According to findings published in the Aug. 5 issue of The Journal of Bone & Joint Surgery (JBJS), patients who undergo meniscal transplantation demonstrate good outcomes in the short- to mid-term, but additional surgery may be required in the long-term. The researchers conducted a prospective study of 40 consecutive medial and lateral bone-meniscus-bone transplants using cryopreserved menisci in 38 patients. At mean 11-year follow-up, they found that the estimated probabilities of transplant survival were 88 percent at 5 years, 63 percent at 10 years, and 40 percent at 15 years. The researchers noted that overall mean time to failure was 8.2 years for medial transplants and 7.6 years for lateral transplants. They write that patients who undergo meniscal transplantation “should be advised that the procedure is not curative in the long term and additional surgery will most likely be required.” Read more…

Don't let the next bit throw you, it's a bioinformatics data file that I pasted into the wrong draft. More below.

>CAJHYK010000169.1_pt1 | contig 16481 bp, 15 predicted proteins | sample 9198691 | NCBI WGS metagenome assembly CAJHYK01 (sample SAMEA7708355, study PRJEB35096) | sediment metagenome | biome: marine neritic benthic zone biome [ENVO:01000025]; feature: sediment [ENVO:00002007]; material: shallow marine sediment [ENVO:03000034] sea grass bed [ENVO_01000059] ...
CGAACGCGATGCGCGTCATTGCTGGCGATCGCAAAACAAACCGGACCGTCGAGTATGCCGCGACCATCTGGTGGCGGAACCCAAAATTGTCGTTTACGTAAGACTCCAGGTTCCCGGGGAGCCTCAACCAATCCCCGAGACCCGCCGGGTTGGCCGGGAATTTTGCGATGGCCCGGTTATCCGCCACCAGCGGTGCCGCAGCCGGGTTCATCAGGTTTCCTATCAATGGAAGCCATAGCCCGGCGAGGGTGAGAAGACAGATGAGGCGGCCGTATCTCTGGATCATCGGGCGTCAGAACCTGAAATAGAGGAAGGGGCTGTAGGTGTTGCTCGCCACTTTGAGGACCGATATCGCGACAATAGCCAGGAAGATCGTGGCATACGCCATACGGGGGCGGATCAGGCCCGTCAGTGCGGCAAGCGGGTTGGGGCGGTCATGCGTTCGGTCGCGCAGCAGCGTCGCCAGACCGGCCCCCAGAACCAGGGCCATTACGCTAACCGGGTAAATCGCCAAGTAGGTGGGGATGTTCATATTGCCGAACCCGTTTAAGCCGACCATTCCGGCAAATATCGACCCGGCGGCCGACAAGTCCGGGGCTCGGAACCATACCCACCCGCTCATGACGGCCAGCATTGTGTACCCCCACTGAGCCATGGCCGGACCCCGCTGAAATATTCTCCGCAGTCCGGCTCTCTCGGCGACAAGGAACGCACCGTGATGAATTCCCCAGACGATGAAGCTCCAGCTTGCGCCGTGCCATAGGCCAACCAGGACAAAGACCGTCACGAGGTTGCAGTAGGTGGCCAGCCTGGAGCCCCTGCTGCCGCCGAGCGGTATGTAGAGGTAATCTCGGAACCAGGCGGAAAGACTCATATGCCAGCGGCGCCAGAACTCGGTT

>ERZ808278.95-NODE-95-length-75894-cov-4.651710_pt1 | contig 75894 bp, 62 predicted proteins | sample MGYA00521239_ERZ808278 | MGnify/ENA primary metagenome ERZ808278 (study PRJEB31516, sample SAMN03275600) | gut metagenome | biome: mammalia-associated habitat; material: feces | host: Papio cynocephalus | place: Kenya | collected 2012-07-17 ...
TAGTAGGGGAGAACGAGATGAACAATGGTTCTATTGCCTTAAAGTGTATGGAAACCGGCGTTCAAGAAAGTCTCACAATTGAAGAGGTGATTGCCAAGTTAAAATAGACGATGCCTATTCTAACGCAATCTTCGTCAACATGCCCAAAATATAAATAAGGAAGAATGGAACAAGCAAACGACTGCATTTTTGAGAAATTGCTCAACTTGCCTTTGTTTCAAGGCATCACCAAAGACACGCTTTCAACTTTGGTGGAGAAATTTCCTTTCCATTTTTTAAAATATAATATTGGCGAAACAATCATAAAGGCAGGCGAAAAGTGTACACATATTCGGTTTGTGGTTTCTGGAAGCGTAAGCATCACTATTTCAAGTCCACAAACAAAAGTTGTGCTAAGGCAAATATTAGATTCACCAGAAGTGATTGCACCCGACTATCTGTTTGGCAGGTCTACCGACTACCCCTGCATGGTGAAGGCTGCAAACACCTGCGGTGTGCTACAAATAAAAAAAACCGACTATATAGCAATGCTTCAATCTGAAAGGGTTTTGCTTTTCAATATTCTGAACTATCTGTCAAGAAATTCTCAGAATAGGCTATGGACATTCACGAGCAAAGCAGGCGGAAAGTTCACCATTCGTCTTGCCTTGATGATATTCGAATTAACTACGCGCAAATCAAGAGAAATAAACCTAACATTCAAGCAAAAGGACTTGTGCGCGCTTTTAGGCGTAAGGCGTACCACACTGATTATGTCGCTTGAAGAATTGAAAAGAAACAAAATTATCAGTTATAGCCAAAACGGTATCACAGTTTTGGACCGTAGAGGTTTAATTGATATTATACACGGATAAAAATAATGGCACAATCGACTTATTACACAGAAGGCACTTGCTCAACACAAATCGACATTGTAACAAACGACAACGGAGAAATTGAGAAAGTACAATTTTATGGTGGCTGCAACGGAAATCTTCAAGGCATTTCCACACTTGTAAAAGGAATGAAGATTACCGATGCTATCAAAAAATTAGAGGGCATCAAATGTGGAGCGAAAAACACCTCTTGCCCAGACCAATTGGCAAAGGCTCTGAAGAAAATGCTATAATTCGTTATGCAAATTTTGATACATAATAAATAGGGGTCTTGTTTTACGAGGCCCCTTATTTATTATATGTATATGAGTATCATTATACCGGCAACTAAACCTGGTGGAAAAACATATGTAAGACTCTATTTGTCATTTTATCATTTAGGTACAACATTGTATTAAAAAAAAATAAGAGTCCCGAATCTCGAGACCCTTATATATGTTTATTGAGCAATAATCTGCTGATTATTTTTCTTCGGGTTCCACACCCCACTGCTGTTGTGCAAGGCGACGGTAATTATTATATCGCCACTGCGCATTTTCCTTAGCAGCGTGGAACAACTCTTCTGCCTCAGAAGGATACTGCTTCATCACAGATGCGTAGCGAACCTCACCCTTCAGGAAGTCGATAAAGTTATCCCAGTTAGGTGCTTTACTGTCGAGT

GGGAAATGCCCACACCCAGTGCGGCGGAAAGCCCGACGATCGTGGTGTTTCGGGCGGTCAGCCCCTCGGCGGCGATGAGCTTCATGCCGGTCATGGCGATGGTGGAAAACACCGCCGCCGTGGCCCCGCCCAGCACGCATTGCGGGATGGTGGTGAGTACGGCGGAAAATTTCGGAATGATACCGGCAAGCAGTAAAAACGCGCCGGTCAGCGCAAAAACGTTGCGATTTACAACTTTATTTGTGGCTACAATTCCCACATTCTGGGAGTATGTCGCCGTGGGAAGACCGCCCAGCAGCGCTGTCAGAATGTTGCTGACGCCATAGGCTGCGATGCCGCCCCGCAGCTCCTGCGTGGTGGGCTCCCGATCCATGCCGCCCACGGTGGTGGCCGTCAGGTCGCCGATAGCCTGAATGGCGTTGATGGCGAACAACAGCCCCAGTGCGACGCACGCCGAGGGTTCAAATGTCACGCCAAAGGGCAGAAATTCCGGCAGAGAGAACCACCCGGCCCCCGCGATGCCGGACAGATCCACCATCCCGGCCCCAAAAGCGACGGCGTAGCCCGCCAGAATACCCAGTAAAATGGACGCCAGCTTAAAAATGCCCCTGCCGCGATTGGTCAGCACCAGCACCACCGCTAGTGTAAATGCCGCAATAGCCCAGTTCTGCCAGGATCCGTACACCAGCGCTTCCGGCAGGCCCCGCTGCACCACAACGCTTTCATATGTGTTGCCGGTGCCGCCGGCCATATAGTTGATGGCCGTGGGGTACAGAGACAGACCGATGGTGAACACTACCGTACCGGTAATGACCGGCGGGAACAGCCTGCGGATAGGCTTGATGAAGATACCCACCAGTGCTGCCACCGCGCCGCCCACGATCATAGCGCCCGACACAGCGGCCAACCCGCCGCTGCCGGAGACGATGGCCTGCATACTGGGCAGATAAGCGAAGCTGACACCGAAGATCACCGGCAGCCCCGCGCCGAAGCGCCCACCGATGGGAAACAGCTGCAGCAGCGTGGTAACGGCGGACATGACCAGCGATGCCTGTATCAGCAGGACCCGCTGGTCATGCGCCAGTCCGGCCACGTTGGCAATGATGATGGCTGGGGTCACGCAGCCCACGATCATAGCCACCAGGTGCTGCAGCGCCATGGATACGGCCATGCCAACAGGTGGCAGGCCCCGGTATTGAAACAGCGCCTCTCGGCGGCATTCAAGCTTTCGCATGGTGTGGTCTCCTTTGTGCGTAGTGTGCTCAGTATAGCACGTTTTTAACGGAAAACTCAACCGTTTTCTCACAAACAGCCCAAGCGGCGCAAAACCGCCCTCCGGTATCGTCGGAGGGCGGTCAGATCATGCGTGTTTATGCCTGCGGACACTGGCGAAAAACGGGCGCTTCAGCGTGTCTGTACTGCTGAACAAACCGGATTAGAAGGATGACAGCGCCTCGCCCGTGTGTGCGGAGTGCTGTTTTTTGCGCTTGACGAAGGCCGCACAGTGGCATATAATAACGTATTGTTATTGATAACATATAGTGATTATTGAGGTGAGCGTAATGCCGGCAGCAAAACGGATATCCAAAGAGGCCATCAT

Read the abstract…
Study: Chronic suppression with oral antibiotics may increase the infection-free prosthetic survival rate following surgical treatment for PJI.
Data published in the Aug. 5 issue of JBJS suggest that chronic suppression with oral antibiotics may increase the infection-free prosthetic survival rate following surgical treatment for periprosthetic joint infection (PJI). The authors reviewed records of 92 patients who received chronic oral antibiotics for a minimum of 6 months and a matched cohort (ratio of 1:3) who did not receive chronic oral antibiotics. They found that the 5-year infection-free prosthetic survival rate was 68.5 percent among patients in the antibiotic-suppression group and 41.1 percent in the non-suppression group. The authors noted that the 5-year survival rate among patients who underwent irrigation and debridement with polyethylene exchange was 64.7 percent for patients in the suppression cohort and 30.4 percent for patients in the non-suppression cohort. Similarly, the 5-year survival rate among patients with Staphylococcus aureus infection was 57.4 percent for patients in the suppression group and 40.1 percent for patients in the non-suppression group. Read the abstract…